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OSHA News Release
Region 4

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Region 4 News Release: 09-594-ATL (147)
June 9, 2009
Contact: Michael D'Aquino Michael Wald
Phone: 404-562-2076 404-562-2078


U.S. Department of Labor's OSHA cites Huntsville, Ala., manufacturer for safety violations and $74,000 in penalties following fatality

HUNTSVILLE, Ala. -- The U.S. Department of Labor's Occupational Safety and Health Administration (OSHA) has cited ATI Engineered Products for safety violations following a worker's fatal exposure to hydrogen sulfite last December.

The agency is proposing a repeat violation with a $12,500 penalty after it found the process vessels not properly labeled. The company has been cited for a similar violation following a 2007 inspection at its sister plant in Gurley, Ala.

The Huntsville, Ala., company is also being cited for 13 serious violations with proposed penalties of $61,500. Serious violations include failure to install hydrogen sulfite monitors and a lack of training for employees who handle hazardous chemicals which were related to the fatality. Additionally, deficiencies were found with regard to respiratory protection, confined space and lockout/tagout programs. A serious citation is issued when there is substantial probability that death or serious physical harm could result from a hazard about which the employer knew or should have known.

"OSHA is serious about safety, and we expect employers to take safety seriously as well," said Roberto Sanchez, OSHA's area director in Birmingham. "This employer has been fined by OSHA in the past for numerous violations of the OSHA standards but continues to place his employees in danger."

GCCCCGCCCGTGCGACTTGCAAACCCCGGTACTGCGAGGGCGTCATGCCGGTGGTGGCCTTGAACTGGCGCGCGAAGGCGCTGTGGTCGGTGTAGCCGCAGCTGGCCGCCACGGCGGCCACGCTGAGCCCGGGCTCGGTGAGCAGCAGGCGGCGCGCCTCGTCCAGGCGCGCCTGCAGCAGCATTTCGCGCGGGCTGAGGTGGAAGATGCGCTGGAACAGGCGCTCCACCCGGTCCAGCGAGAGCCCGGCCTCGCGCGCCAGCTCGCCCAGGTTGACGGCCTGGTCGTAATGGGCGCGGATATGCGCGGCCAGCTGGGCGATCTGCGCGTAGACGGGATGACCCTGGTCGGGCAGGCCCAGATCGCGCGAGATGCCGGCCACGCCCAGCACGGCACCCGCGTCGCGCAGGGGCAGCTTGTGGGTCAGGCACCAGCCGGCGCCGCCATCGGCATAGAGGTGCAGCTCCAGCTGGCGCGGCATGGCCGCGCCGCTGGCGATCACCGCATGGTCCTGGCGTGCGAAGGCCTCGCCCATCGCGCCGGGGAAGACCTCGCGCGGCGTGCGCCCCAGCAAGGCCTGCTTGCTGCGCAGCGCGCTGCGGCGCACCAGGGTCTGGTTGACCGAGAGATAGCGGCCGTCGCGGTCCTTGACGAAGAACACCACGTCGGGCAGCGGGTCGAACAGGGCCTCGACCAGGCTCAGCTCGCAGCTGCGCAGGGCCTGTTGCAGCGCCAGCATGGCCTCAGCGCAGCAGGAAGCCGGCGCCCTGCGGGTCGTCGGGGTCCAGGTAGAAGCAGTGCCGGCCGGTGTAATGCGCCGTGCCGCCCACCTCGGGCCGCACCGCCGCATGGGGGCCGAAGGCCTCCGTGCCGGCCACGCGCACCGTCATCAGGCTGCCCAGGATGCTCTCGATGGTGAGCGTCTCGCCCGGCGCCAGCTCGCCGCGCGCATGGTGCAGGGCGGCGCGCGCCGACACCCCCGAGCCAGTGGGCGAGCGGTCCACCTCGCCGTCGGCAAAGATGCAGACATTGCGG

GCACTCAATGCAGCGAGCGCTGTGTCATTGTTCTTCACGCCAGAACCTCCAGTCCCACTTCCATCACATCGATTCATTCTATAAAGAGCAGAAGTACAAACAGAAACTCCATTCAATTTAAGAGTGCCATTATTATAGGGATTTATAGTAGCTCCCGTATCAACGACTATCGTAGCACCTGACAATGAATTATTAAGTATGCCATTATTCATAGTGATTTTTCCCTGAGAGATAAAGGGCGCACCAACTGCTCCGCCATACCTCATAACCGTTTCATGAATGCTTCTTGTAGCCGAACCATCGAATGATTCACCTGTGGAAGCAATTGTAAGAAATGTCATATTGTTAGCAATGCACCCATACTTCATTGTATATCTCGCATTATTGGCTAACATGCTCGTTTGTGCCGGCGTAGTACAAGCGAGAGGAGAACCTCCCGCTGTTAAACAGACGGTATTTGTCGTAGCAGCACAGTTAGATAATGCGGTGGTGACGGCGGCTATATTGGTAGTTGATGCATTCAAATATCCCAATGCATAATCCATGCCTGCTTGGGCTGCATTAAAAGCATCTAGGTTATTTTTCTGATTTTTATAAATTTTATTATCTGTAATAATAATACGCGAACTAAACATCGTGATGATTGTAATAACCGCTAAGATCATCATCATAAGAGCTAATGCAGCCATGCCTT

OSHA has proposed $74,000 in penalties against the company, which has 15 working days from receipt of the citations to contest them and the proposed penalties before the independent Occupational Safety and Health Review Commission. The site was inspected by staff from OSHA's Birmingham Area Office at 950 22nd St., Room 1050; telephone 205-731-1534.

OSHA's mission is to assure the safety and health of America's working men and women by preventing injuries, illnesses and fatalities. OSHA operates a vigorous enforcement program, conducting almost 39,000 inspections and finding nearly 88,000 violations of its standards and regulations in fiscal year 2008.

Under the Occupational Safety and Health Act of 1970, employers are responsible for providing a safe and healthy workplace for their employees. OSHA's role is to promote the safety and health of America's working men and women by setting and enforcing standards; providing training, outreach and education; establishing partnerships; and encouraging continual process improvement in workplace safety and health. For more information, visit


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